• Ecological Succession: Secondary
      – Disturbances (fire, flood, windstorms) can disrupt
        a community.
      – After a disturbance,
        new species of plants
        and animals might
        occupy the habitat.
Community Ecology: Ecological Succession: Secondary Succession

                  Ecological Succession
  • Ecological Succession: Secondary
      – Pioneer species in secondary succession are
        usually plants that begin to grow in the disturbed
        area.
      – This is much faster
        than primary
        succession
Community Ecology: Ecological Succession

                  Ecological Succession
  • Ecological Succession: End point?
      – Cannot be predicted
      – Different rates of growth &
        human involvement
        make it impossible to
        know if a true climax
        community has been
        reached.
Biodiversity and Conservation: Introduction


         On the left side of your IntNB,
            address the following:
  • What would happen if all of the jackrabbits in
    a food web died suddenly?

  • Is the disappearance of one species from
    Earth important, or will another species fill its
    niche?
Biodiversity and Conservation: What is biodiversity?


                               Biodiversity
  • What is Biodiversity?
    The variety of life in an area that is
    determined by the number of different
    species in that area.
  • There are 2 main types:




        Genetic Diversity                              Species Diversity
Biodiversity and Conservation: Why is biodiversity important?

                           Biodiversity




                                                                Penicillin: Derived from
                                                                      bread mold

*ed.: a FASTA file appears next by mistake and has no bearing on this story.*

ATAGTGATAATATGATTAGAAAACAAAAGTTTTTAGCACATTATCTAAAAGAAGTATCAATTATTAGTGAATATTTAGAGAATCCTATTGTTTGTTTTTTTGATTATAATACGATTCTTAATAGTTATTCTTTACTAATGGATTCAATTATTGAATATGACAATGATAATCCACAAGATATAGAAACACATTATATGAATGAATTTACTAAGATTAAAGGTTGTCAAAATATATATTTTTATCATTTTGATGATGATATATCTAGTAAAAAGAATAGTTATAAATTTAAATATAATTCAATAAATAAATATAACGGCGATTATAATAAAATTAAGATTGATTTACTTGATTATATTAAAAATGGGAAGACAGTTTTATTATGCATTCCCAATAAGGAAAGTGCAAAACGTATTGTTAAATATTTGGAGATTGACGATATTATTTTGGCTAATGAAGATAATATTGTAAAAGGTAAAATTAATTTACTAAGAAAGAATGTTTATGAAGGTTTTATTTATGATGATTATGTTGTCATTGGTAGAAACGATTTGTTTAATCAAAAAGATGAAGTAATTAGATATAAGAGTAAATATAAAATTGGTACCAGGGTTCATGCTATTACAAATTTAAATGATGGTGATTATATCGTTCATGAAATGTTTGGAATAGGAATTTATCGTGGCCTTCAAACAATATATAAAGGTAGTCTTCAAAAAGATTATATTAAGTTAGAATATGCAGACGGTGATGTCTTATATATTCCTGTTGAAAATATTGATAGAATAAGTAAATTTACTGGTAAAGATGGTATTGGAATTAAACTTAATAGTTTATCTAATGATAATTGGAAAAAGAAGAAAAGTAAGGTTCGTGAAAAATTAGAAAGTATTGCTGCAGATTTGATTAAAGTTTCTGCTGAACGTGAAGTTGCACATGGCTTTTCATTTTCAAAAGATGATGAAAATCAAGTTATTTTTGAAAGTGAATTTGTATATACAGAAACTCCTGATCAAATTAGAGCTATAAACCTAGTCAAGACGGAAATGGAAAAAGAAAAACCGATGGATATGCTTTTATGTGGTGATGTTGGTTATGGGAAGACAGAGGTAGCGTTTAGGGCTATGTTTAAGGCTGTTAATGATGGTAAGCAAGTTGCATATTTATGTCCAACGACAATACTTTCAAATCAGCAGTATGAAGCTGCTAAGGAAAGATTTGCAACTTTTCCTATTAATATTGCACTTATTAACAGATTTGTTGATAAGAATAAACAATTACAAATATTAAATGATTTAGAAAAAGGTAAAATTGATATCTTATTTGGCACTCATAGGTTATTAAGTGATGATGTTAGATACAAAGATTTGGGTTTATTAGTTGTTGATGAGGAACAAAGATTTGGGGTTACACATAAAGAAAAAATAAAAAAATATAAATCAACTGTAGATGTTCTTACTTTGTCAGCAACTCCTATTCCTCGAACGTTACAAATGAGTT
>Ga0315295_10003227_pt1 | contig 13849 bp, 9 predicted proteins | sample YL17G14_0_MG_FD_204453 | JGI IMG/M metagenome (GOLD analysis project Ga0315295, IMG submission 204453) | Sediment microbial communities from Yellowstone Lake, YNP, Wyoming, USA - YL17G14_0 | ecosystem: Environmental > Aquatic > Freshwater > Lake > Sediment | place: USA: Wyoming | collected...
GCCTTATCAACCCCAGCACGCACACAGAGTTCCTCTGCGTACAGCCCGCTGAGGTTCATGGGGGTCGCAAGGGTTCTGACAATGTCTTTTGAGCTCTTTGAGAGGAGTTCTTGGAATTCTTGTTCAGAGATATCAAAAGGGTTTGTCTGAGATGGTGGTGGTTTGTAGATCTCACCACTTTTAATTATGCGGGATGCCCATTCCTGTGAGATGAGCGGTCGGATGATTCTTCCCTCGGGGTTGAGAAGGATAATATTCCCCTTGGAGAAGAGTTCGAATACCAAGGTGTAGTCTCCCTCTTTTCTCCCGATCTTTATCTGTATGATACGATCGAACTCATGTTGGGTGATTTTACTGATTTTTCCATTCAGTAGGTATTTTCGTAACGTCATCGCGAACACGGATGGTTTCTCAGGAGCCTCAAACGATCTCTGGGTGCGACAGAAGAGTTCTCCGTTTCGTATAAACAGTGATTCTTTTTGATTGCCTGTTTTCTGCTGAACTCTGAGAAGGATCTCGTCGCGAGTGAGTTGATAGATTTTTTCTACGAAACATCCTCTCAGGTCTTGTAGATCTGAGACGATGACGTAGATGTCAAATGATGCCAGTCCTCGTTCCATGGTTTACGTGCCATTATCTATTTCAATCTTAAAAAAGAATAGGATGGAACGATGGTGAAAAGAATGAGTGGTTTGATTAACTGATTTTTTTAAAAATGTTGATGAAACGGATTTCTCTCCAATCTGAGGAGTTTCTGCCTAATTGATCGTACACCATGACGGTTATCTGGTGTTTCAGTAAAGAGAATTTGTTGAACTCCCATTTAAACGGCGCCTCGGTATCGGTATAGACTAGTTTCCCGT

Teosinte: A             Domestic corn
   distant relative             plant
       of corn


                                                        Madagascar Periwinkle: Used to
                                                       treat childhood forms of leukemia
Biodiversity and Conservation: Extinctions

                          Extinction Rates
  • The gradual process of becoming extinct is
    known as background extinction.
  • Mass extinctions: When a large percentage of
    all living species become extinct in a relatively
    short period of time.
  • 250 MYA: Over
    90% of species
    died
 Biodiversity and Conservation: Extinctions

       Estimated number of Extinctions since
                     1600
Group            Main-    Island      Ocean   Total   Approximate    Percent of
                 land                                 Number of      Group
                                                      Species        Extinct
Mammals            30        51          4       85        4000          2.1

Birds              21        92          0      113        9000          1.3

Reptiles            1        20          0       21        6300          0.3

Amphibians          2         0          0        2        4200         0.05

Fish               22         1          0       23       19,100         0.1

Invertebrates      49        48          1       98     1,000,000+      0.01

Flowering         245        139         0      384      250,000         0.2
Plants
Biodiversity and Conservation: Extinctions

       Five Most Recent Mass Extinctions


  Cretaceous Period (65 MYA)

  Triassic Period (200 MYA)


  Permian Period (250 MYA)


   Devonian Period (360 MYA)



   Ordovician Period (444 MYA)
  Activity: Understanding Geological
                Time
• Working in your groups, you will get the
  following supplies:
  – A meter stick
  – A roll of 5 meters of paper
  – Colored pencils
• Using the worksheet, plot out the dates.
  – 1 million years is a millimeter
  – 1 billion years is a meter

				
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posted:11/26/2011
language:English